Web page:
The stark impact of lockdown on foster carers was revealed in a recent ITV News poll but the picture in Slough is a lot brighter as 84 percent of foster carers with Slough Children First saying they had been fully supported throughout lockdown.
The poll by ITV News revealed that, across the country, 27 percent of foster carers were reluctant or unable to foster due to fears of infection from Covid while 22 percent had considered quitting fostering altogether. 68 percent felt they’ve had inadequate support from the government. As a result of Covid, 55 percent reported a decline in their mental health.
In Slough, a similar poll was conducted among the foster carers at the Slough Children First’s Independent Fostering Agency to see how they compare.
Compared to the national figure of 27 percent, only 13 percent of the IFA’s foster carers stated they would be reluctant to foster and in all but one case it was only a slight reluctance. Nationally, 22 percent of foster carers had considered quitting while in Slough this percentage is much lower at 12 percent.
The picture is looking even better when it comes to support given with 84 percent of the IFA’s foster carers reporting that they felt supported throughout lockdown. The IFA organised online coffee mornings, training, support groups and a bi-monthly forums to share views and suggestions. Regular updates were provided throughout lockdown and, more recently, there was an annual awards ceremony to acknowledge the hard work and dedication of foster carers. Luxury hampers were also sent to all foster carers as a thank you for all they do.
“Lockdown has been a steep learning curve for all of us but I am extremely proud of the way my team has responded and continued to provide a high level of support to our foster carers,” said Saima Arif, service manger at the Independent Fostering Agency. “I am also incredibly proud of our foster carers and the resilience they have shown during very challenging circumstances.”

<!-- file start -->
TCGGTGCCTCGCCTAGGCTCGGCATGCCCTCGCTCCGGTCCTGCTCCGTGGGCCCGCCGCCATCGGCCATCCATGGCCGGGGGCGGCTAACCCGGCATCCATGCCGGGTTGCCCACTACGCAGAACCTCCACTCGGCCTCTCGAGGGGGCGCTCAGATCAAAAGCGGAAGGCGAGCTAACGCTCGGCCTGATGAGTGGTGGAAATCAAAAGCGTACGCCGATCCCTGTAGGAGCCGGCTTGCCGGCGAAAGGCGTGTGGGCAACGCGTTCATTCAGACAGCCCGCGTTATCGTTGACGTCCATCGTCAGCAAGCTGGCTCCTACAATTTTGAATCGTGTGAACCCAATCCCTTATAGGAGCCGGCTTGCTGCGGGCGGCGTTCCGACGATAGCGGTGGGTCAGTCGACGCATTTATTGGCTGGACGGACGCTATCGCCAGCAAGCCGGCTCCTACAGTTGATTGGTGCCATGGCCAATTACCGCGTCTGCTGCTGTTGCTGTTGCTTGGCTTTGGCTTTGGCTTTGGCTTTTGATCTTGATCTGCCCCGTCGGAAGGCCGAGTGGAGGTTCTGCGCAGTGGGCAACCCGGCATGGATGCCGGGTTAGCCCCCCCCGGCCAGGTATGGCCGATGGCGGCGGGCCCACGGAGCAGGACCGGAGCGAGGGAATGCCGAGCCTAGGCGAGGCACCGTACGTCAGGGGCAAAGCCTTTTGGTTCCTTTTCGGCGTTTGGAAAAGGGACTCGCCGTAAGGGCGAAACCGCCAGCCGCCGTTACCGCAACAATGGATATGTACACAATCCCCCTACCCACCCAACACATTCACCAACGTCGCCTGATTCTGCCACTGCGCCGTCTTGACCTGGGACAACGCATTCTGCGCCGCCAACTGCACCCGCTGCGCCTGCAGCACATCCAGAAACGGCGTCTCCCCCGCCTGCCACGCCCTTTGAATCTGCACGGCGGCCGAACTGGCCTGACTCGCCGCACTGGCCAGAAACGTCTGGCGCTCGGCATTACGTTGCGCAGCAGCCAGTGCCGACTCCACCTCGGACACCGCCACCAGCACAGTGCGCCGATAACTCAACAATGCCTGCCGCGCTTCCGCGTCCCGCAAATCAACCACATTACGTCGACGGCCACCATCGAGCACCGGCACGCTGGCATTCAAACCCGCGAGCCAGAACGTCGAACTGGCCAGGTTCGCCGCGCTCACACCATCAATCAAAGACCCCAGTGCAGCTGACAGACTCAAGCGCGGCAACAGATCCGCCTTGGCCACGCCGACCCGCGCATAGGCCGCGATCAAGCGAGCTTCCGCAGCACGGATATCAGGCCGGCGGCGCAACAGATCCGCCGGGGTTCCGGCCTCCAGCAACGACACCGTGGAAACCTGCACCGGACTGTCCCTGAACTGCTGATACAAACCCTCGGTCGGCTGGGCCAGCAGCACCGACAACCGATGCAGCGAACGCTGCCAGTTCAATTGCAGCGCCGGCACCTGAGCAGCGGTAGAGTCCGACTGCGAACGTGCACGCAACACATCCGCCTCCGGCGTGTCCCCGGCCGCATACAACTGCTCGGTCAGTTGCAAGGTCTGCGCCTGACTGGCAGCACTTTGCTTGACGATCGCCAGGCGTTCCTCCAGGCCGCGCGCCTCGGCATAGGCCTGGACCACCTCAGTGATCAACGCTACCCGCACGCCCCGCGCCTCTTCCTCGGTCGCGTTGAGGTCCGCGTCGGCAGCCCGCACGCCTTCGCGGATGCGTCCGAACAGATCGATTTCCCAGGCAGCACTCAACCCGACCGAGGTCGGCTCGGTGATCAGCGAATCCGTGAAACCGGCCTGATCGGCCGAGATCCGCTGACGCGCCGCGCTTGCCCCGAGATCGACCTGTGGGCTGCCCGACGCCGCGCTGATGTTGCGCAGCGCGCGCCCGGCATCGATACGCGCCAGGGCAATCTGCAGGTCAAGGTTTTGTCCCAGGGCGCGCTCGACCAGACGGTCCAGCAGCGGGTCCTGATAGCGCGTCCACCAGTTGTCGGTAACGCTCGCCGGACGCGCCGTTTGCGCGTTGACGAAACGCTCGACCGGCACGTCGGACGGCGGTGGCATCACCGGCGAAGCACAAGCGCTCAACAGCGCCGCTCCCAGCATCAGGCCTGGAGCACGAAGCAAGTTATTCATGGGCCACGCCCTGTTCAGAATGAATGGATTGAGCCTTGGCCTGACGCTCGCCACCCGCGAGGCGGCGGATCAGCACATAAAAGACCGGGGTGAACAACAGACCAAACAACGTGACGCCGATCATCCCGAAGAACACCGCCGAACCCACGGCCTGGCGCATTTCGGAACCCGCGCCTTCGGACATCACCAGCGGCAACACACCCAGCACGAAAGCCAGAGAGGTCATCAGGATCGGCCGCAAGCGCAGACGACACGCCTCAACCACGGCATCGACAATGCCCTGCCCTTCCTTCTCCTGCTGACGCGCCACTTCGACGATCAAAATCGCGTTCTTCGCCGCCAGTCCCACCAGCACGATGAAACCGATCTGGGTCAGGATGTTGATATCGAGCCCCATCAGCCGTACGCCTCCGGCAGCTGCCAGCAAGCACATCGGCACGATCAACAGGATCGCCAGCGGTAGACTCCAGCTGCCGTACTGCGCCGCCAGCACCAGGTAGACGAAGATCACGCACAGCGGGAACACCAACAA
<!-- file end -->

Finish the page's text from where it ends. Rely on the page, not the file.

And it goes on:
The lockdown has had a big impact on mental health all for all of us and, nationally, more than half of foster carers reported a decline in their mental health. In Slough, an incredible 70 percent stated that being a foster carer during lockdown had no impact on their mental health.
“Lockdown has been challenging for all of us but there was always someone at the end of the phone if I needed support and there has been lots of regular contact, said Karen Embury, a foster carer with Slough Children First. “When events occurred that had to be face-to-face, such as taking on a new placement, I felt that the team were mindful of Covid restrictions and social distancing and were respectful towards my family and aware of the need to keep us safe.”
Slough Children First provides 24/7 support, excellent skills training and competitive allowances. If you’re interested in finding out more about becoming a foster carer, please call 01753 690777, email firstname.lastname@example.org or visit our website at fosterforslough.com